Sunday was the day the littles (this year’s chicks) movec from the brooder in the garage out to a larger brooder area in the coop with the bigs (our existing flock). . We started the littles under the lights in a dog crate in the garage where we have fewer temperature fluctuations. The big drawback is even with the heat lamp and the overhead lights on, they get almost no sunshine. There is no scientific data, but I think that slows their development. Several times we have thought about moving them out to the coop but the last couple of weeks have been snowy and cold so we passed as much for ourselves as them. This week’s forecast is much better so we are moving them out of the garage.
RangerSir got the set up ready for them.It takes some set up time to get a warm safe, draft free space set up for them in the coop. They need to be protected from the bigs. We have been doing this now for awhile and know the routine. It is a combination of a dog exercise pen, a dog crate, heat lamps, chicken wire top, and some kind of draft protection (this year plywood, some years it is cardboard.) This set up will do for the next stage of their life.
I love to cook . I recently saw a survey that said people now spend more on dining out than at the grocery. It is something I have a hard time getting my head around. I think it is so because I not only love to cook, I love to feed people. To me cooking is part art, and part escape. Definitely an expression of love. When I cook I get to vicariously by making a meal go to other places and make things that I might never get a chance to taste otherwise. Today I had a roast and a busy schedule full of work,so I wanted a recipe that I could crock pot this and turn it into something fun. I went online and sought out a new recipe using the ingredients I have on hand. I found a recipe that I truly wondered how it would turn out, time was running out and because I had everything I went with it. My rule of thumb is the first time on any recipe is by the book, so I did just that. By lunch time I had decided that pie was in order to go with my roast dinner and put together a cherry pie.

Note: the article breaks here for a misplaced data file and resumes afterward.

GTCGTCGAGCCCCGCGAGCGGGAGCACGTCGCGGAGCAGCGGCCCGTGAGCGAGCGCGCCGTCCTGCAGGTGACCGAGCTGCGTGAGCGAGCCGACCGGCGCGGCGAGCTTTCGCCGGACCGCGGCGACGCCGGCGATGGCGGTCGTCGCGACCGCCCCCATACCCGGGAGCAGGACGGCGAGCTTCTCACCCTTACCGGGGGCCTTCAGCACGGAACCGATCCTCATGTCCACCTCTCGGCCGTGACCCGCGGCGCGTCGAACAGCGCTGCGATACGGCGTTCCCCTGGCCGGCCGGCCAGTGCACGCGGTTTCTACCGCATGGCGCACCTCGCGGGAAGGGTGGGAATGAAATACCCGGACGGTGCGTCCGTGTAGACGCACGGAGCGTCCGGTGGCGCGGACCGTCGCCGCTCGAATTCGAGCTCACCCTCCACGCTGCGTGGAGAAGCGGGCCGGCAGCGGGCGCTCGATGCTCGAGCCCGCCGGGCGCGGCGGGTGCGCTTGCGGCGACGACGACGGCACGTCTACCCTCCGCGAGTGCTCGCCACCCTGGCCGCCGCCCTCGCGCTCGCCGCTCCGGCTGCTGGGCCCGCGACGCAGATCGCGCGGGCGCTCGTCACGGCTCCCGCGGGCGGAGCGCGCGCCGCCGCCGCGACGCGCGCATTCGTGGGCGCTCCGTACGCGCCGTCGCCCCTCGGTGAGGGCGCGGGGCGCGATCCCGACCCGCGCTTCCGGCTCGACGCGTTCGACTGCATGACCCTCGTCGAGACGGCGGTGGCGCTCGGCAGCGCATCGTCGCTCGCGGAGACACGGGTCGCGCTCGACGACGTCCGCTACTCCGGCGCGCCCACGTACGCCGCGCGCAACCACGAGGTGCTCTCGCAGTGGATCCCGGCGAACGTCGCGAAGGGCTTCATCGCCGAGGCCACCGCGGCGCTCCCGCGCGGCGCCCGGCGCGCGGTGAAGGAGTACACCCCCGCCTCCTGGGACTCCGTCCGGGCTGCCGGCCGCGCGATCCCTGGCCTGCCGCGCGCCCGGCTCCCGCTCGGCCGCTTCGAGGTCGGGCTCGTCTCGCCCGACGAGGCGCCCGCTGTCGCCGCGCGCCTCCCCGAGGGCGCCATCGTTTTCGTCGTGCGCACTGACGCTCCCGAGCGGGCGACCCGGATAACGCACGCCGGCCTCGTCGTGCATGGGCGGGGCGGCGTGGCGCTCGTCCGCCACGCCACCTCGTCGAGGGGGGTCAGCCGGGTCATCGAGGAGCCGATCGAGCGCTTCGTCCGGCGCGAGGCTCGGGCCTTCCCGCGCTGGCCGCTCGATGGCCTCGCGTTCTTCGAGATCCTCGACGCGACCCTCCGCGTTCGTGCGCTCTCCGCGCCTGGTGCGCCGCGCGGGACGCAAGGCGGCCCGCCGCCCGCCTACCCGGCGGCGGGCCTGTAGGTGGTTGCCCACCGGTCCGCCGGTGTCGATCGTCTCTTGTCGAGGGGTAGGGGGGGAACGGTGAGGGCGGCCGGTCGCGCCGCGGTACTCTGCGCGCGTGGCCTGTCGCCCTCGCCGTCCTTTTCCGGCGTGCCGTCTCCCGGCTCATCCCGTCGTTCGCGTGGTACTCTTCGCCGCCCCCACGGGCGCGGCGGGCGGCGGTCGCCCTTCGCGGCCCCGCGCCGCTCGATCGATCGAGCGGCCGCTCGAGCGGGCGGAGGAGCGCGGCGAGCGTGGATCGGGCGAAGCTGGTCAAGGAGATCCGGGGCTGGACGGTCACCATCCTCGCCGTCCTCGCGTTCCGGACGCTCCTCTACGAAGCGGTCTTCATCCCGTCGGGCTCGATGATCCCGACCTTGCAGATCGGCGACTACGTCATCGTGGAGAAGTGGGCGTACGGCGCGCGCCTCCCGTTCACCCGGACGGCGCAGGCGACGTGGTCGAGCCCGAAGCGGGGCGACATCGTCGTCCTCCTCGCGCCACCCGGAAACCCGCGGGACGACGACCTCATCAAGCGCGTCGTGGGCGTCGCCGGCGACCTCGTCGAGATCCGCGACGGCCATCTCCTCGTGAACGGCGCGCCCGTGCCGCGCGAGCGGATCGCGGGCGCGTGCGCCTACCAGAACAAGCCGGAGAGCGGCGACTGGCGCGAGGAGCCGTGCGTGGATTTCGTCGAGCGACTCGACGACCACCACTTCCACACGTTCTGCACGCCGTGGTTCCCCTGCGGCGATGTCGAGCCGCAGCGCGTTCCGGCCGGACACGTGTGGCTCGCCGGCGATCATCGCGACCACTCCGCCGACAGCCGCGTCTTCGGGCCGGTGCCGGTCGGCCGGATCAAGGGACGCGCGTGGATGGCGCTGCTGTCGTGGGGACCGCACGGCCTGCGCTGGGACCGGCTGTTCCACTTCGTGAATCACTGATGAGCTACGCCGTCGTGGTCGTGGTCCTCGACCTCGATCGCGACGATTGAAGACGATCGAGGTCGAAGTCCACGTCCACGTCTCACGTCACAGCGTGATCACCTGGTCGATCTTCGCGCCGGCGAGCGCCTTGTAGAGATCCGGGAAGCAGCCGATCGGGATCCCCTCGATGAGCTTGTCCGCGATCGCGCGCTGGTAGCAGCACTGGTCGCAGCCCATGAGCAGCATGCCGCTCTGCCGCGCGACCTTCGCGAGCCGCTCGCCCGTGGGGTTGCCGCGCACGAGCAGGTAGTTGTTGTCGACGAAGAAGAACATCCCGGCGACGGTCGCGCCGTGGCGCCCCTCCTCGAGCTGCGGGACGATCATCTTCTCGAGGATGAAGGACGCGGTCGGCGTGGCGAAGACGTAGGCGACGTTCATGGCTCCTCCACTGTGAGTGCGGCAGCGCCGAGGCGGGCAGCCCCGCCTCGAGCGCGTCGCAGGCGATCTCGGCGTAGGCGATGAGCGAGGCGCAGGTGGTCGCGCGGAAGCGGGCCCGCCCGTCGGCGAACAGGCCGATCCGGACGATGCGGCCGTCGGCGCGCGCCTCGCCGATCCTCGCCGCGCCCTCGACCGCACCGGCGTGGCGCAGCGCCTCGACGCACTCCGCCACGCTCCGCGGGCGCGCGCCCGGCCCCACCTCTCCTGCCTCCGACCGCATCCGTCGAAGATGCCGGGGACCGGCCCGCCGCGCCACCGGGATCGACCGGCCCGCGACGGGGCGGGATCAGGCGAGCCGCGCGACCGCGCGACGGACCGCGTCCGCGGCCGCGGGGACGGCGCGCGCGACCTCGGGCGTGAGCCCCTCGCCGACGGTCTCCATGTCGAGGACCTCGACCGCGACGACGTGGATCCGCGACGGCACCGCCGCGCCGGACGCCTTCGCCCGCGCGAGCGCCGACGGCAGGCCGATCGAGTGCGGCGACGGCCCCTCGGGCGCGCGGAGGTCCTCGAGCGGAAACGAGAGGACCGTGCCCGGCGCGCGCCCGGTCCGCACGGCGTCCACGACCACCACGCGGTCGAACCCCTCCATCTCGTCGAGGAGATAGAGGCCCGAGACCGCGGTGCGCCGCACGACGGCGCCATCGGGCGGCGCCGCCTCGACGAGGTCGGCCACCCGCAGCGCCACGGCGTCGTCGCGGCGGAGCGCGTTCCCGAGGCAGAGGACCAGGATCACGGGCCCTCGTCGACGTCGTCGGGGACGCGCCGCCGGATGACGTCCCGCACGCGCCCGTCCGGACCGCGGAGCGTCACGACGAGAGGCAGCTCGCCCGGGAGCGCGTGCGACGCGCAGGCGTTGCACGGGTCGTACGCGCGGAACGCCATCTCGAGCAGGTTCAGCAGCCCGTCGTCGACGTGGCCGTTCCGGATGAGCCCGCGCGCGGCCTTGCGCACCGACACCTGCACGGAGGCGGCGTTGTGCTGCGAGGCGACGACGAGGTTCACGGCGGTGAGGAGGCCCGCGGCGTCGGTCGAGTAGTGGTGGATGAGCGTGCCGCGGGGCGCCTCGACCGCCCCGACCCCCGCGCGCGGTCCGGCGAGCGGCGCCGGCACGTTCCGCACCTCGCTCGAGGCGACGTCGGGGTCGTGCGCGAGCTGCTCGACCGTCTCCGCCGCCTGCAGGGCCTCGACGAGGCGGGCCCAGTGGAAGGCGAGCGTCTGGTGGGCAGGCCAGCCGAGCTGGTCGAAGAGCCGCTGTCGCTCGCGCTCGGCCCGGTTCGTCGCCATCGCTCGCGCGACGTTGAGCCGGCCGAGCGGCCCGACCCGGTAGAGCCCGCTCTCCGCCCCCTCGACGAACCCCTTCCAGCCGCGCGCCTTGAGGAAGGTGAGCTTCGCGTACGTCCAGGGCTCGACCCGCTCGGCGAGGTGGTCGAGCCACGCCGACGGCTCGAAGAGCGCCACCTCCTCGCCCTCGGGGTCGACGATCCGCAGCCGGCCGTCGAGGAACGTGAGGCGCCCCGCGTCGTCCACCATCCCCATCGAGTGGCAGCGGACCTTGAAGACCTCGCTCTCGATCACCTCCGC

My baking creation today, cherry pie.
Tonight when RangerSir got home he was greeted by the smells of our crock pot roast and his eyes feasted on a cherry pie worthy of Instagram. I put a dinner feast on the table worthy of the love for RangerSir.
I am not sure where the time went since I last posted. I finished up technical job that took more effort than I planned but was also more fun than I imagined. It had a hard deadline and so my focus was pretty narrow. I have now run the job back to employer, and I am done with that job. I don’t have another one right now so and I am catching up on some things that got put aside one of them my blog.
Excuses given my major news is that I did get chicks this week. RangerSir and I agreed that we bring in a few every year and this year did not have a good reason for not doing so. I got all Wyandottes, one of my favorite breeds. I love them because they lay well, they come in assorted colors and designs, when they are done laying they can be sent to freezer camp, and they have a cushion comb which is really nice during a Montana Winter. I only got six, which is our optimum flock size. I got two blue laced reds, two golden laced, and to silver laced. Right now they are in a brooder under the lights in the garage.